In chapter 7 “Children” he quotes endless “testimonies” of parents. He then proceeds to explain what life is like for the kids. Where are the views of the kids whom he is trying to represent? The only clue as to what defecting kids might think comes on pages 150 and 152, the first of which is still the views of the parents; the latter of which reads like a quotation from one of the Family’s official statements:

”However, parents generally are not happy to see any of their children leave the Family, and news from them is a constant source of concern. A mother of eleven worried, “My second oldest son who joined the Navy told me he was going to try to become a Navy Seal.” A father of four said, “One of my sons left the Family and later got into some trouble with the law. It’s been difficult.”
The Family realizes that some of the children will not choose to serve the Lord, and parents are encouraged to help such young people get prepared either to work in secular society or to attend college.”

Where does he get this information from? Did he ask the sec gen whether they indeed got that preparation or encouragement, or whether they felt prepared? I think not.

”Because roughly equal numbers of boys and girls are born, we would expect the sex ratio to be nearly equal among children, which suggests either that young men were reluctant to fill out the survey, or that they are leaving the group in significant numbers.”(161)

Both are likely true, but a further interpretation of the statistics, one that has been observed by the sec gen, is that the men gather up the courage to leave before the women, and that often women have family roles and mother ties that out-way their desire to leave.

In writing how the Family differs from the Shakers Sims writes:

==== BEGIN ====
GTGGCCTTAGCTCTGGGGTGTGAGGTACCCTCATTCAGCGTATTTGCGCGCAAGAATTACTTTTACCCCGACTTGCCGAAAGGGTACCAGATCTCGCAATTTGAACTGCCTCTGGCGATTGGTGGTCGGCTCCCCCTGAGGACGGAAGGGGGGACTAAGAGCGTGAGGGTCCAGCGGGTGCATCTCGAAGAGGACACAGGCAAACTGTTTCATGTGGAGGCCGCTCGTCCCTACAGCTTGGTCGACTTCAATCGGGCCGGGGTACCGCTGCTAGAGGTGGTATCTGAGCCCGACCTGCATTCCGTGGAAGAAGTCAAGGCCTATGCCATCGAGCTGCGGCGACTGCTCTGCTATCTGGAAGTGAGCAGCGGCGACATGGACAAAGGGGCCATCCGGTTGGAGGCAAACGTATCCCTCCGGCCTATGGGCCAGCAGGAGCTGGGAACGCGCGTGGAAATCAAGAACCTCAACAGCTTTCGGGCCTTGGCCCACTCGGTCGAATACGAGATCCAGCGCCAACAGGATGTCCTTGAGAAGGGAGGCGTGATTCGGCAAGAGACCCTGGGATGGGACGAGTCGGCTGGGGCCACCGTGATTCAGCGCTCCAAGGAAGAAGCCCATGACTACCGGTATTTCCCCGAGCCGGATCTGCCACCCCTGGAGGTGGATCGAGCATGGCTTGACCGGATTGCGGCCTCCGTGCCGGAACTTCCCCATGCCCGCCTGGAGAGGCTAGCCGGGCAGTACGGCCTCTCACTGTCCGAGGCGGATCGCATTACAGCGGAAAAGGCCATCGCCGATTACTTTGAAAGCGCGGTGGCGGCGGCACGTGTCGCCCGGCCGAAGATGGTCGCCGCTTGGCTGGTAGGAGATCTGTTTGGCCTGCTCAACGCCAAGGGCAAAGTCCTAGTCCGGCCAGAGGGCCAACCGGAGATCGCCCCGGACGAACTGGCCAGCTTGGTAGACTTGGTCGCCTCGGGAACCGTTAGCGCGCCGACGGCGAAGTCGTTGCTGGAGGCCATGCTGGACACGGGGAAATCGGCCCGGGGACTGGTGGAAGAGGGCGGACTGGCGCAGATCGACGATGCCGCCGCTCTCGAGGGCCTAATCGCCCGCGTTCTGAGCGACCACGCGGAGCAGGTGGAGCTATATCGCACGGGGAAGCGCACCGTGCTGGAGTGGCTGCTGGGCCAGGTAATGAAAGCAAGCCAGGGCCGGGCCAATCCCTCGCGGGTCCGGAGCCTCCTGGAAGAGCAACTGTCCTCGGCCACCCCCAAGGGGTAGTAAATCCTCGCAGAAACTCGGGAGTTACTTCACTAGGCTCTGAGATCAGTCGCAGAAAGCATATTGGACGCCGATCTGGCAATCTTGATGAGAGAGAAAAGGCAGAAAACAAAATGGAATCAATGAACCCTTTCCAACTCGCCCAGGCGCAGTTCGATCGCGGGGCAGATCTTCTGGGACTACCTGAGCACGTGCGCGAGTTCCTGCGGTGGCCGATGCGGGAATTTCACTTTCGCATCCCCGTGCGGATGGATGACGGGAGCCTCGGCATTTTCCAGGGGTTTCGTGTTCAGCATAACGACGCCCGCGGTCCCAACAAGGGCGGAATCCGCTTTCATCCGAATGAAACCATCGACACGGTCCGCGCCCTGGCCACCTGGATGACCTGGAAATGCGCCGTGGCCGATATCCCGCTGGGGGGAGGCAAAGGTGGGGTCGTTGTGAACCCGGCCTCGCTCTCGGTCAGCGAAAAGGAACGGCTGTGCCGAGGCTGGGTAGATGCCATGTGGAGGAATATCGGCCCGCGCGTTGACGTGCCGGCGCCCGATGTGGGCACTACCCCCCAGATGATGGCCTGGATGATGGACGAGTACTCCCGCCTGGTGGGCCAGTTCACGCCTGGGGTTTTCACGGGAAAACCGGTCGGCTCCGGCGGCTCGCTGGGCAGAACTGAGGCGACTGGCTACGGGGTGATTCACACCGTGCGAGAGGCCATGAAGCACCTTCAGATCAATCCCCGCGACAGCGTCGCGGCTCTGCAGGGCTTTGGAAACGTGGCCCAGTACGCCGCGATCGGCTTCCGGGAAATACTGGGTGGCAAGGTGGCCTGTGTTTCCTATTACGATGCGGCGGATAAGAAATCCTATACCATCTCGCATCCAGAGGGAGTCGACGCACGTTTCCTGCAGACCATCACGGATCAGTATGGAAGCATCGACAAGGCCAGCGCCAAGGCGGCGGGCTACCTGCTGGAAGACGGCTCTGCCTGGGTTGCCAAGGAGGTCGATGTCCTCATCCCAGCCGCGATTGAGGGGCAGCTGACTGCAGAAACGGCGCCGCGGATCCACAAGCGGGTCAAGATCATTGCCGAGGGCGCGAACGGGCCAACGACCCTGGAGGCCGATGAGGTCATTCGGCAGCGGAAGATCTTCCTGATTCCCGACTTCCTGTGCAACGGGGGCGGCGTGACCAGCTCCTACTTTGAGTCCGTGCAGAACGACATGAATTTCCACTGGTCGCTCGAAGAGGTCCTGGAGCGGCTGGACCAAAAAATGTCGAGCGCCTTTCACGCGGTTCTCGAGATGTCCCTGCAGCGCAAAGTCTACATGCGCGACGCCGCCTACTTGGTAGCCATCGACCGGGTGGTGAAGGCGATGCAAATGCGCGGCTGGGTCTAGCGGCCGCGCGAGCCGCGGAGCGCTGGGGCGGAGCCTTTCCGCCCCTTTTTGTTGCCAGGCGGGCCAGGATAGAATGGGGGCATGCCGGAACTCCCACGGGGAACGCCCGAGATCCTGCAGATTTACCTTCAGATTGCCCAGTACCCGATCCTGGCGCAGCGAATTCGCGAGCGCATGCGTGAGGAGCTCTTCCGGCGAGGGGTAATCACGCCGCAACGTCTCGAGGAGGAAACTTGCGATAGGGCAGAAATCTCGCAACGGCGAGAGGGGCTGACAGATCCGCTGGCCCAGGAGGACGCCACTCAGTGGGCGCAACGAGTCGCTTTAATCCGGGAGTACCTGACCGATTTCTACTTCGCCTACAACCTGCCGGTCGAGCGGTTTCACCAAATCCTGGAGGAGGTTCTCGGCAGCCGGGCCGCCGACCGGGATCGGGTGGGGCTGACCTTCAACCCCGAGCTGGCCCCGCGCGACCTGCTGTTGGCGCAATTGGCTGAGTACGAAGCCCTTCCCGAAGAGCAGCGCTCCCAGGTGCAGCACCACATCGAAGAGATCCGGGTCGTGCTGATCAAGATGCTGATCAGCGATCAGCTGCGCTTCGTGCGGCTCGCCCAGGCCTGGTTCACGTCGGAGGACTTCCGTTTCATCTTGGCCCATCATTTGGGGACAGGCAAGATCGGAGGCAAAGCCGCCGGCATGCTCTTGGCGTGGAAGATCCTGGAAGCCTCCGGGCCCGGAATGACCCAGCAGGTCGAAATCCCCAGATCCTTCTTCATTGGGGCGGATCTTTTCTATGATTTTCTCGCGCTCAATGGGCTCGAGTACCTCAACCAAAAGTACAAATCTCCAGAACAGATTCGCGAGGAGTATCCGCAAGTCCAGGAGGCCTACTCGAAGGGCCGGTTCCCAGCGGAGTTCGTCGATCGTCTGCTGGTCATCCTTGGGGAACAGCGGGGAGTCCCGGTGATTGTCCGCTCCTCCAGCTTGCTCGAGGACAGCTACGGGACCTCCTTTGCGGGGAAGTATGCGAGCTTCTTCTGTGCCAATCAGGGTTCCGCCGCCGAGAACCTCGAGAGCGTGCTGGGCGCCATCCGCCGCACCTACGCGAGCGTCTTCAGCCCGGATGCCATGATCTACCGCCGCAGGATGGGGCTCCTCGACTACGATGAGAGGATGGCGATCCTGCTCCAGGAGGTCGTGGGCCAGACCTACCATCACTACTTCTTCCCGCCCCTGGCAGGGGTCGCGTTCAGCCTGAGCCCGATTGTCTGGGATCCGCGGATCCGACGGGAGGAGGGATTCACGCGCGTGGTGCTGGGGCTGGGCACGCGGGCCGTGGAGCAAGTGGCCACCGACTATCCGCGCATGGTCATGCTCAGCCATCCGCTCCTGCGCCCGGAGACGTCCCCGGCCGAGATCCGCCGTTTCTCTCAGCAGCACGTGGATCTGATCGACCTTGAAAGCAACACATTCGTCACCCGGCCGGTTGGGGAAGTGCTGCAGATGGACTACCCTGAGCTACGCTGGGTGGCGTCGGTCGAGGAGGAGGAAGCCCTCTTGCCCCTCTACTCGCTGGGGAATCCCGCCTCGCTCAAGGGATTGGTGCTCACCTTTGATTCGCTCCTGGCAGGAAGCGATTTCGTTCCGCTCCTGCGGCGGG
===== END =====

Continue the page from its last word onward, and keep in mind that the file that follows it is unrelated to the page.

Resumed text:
”Second, like Oneick and Zoar, the Family offers members legitimated sexual gratification plus the opportunity to play autonomous adult roles as a missionary.” (163)

One would think that the ability to maintain sexual freedom would be an element that would keep the sec gen, but it seems not to be the case. The men leave before the girls, which shows that there are concerns that are higher on their list than sexual freedom and that it is not a sufficient lure to keep them there.

In conclusion of this section, I would state that Sims should have tried to research the number of defected children. According to the Family:

”But the fact is that people do leave the Family. It's always happened within the Family, and it probably always will. Statistically speaking, only one-third of all the folks that have ever been in the Family are still in the Family today. That means that 66% have left.” (The Professionals, Steve Kelly [peter] 2002)

In “The Future of the Family” Sims seems to be giving advice to whoever will lead the Family in the future on how they should best go about making changes so as to survive.
Quoting Mama Maria he adds:

”There are quite a few of our Yas [Young Adults, age 18-20] and SGAs [Second-Generation Adults] who don’t seem to want to be in the Family, but who don’t take the step to leave.”

Is this not proof enough for him that many of the second generation will leave?
He then concludes by saying:

”At the same time, the Family must resist the corrosive effects of the surrounding secular society. Many young people may leave temporarily, only to discover to their misery that life in the System lacks the intimate emotional closeness and sense of profound purpose they enjoyed in the Family.” (168)

Still sounds like he’s addressing the kids in the Family and making a subjective judgment that life outside the Family is purposeless and detached. What does he know about the lives of the thousands of sec gen and their level of fulfillment or happiness?

In his conclusion Sims further displays his ethical views and opinions on belief:

”Thus, the flood of messages that the Family believes it receives from the spirit world is potentially revolutionary. Secularism cannot be defeated by abstract theological speculations that God might possibly exist, but only by palpable evidence that He not only exists but also cares for humans and intervenes in their lives. Thus the personal spiritual experiences that Family members report are a significant resource for restoring faith to a faithless world.”

Is he suggesting here that prophecy can somehow be taken as tangible proof of God’s existence? If so, this is an ad hoc claim. Where does this intolerance of secularism stem from, and where is the aim of objectivity he seems to have had in the beginning of his study? It seems to me that he has been around the Children of God and their leaders for a bit too long. He should try to keep his views of religion and preference/idealization of this culture to himself; they don’t belong in a descriptive book on a culture as widely debated as this. I challenge the author to maintain his views after having spent as much time studying the lives of the sec gen as he did the first generation.